#supremacism | #WhatTheyVotedFor
This is the sort of thing only voters can achieve:
Rep. Mo Brooks is moving on after a distant third-place finish in the Republican primary on Tuesday for the Alabama Senate special election.
And Brooks is doing that without endorsing either of the two men, Judge Roy Moore and appointed Sen. Luther Strange, who beat him to enter a runoff on Sept. 26 to decide the GOP nominee.
More precisely: After rejecting Rep. Mo Brooks to replace Attorney General and former U.S. Senator Jeff Sessions, voters find themselves presented with a choice between the disgraceful Luther Strange and the disgraced Roy Moore, and history reminds that state voters have already re-elected the twice-disgraced former Chief Justice of the Alabama Supreme Court after his first tumble from grace for abuse of authority. What chance does Luther Strange have? All he ever did was take his dispute against human rights, on behalf of religious supremacism, to the Supreme Court and lose.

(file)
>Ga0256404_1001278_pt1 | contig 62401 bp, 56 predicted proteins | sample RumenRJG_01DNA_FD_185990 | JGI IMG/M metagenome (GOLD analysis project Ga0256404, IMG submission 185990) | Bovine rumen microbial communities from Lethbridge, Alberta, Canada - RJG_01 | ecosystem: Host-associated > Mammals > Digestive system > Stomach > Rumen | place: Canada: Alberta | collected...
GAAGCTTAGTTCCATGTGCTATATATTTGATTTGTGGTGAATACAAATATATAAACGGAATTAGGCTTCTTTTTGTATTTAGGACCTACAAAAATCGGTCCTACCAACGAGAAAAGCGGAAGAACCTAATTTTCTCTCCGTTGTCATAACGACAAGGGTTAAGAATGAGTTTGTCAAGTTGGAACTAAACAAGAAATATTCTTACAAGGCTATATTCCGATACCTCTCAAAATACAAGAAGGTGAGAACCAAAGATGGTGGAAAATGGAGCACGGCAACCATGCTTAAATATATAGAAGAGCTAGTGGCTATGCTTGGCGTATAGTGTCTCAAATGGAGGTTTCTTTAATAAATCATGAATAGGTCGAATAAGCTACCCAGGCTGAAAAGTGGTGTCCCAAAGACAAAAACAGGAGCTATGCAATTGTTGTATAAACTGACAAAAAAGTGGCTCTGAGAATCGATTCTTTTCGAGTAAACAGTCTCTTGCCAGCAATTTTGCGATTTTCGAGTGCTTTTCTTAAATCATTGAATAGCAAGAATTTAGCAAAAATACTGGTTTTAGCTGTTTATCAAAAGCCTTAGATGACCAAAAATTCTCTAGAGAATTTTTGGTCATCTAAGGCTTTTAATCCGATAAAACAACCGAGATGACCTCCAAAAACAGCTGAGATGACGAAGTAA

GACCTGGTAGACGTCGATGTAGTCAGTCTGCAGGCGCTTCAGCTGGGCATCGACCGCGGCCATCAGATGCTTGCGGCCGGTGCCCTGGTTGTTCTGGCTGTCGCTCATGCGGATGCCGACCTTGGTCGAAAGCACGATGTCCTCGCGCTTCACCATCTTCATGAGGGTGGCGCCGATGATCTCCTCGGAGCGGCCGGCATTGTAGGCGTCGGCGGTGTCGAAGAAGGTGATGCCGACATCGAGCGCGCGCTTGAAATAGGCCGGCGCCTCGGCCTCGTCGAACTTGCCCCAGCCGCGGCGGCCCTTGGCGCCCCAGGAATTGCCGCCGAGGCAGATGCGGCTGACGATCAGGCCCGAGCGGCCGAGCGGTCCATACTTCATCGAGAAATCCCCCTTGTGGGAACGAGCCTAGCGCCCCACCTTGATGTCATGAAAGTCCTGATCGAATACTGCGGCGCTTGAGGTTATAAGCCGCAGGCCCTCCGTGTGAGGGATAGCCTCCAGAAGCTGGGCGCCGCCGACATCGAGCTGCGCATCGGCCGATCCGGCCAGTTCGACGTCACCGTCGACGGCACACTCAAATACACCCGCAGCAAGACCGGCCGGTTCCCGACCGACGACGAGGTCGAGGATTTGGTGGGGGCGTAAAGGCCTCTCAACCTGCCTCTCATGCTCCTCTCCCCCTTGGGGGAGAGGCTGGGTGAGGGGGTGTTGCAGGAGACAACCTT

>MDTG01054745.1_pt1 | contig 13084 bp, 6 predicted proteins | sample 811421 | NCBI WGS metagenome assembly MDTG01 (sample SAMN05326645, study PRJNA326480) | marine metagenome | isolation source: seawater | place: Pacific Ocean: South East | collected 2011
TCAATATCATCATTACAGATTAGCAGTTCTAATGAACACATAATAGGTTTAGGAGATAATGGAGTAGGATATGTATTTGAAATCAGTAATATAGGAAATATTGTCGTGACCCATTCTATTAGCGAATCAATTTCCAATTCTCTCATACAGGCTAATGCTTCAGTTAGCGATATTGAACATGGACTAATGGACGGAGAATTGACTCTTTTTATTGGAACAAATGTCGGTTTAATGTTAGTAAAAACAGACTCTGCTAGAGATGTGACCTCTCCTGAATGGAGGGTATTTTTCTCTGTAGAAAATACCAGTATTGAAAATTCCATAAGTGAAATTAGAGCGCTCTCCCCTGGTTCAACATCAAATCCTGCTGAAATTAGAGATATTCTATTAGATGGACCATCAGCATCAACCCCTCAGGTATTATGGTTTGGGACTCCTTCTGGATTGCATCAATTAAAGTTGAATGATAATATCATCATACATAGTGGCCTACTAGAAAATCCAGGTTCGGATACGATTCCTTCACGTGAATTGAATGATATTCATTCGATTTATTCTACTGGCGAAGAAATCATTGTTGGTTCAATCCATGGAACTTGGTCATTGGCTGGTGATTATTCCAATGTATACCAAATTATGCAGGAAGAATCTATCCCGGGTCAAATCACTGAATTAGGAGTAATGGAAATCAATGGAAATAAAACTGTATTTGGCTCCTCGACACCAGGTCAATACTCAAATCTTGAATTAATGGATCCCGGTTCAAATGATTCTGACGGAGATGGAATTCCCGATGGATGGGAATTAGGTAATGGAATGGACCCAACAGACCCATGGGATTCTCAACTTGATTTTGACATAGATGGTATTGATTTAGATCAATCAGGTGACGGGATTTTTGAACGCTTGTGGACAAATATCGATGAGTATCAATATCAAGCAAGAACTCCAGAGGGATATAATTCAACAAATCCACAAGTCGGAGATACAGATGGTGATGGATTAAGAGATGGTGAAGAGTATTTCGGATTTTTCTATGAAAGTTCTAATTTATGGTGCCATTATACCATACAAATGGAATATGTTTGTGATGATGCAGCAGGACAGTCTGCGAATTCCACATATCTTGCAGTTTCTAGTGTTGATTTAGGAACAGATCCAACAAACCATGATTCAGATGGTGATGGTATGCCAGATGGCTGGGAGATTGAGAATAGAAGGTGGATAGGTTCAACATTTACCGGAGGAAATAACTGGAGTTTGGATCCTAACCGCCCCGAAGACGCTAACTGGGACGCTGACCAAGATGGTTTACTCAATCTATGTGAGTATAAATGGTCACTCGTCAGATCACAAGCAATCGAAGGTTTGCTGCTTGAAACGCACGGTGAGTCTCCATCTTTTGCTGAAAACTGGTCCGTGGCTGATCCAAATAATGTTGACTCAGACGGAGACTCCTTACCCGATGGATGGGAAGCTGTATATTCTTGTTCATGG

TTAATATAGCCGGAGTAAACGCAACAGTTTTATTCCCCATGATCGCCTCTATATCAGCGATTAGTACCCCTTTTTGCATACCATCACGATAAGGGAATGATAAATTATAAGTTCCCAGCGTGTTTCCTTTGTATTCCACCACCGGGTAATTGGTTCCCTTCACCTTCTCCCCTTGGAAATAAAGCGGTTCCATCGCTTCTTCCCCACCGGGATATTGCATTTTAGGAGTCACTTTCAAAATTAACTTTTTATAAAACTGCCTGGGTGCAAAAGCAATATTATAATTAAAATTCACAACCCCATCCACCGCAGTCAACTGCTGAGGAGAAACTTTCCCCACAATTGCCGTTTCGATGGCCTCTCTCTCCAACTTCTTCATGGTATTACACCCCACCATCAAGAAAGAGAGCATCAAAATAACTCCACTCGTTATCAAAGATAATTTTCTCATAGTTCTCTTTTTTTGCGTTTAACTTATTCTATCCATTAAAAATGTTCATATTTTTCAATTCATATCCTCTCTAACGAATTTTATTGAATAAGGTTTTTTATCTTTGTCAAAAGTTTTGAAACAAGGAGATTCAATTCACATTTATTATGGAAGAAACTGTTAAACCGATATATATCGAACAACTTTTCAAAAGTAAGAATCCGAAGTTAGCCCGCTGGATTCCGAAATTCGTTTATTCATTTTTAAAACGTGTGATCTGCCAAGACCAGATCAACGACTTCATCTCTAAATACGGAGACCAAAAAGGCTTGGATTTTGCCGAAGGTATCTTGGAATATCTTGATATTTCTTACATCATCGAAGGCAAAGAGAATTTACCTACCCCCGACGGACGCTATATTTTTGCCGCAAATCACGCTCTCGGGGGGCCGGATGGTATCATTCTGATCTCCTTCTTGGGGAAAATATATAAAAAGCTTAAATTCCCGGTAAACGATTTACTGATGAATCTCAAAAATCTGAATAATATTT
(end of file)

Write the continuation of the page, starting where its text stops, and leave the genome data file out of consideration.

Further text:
No, really. And the lot of them really were determined; Strange v. Searcy provided one of the more bizarre melodramas of the gay fray, when a probate judge refused a federal court order to complete an intrafamily adoption, and, yes, he had Roy Moore’s support throughout. And in the end, yes, Luther Strange lost, and it really was undignified when the probate judge decided to leave it for a colleague from a neighboring county to deal with, but we did get to witness U.S. Supreme Court Justice Clarence Thomas concede the inevitability of Obergefell in a stinging dissent functionally demanding that the Court owed Alabama supremacists the right to carry on until then.
Chappell, Bill. “Ala. Chief Justice Roy Moore Suspended For Rest Of Term Over Gay Marriage Stance”. The Two-Way. National Public Radio. 30 September 2017.
Connolly, Griffin. “Brooks Declines to Endorse Moore or Strange After Conceding Defeat”. Roll Call. 16 August 2017.
Thomas, J. “On Application for Stay”. Strange v. Searcy. Supreme Court of the United States. 9 February 2017.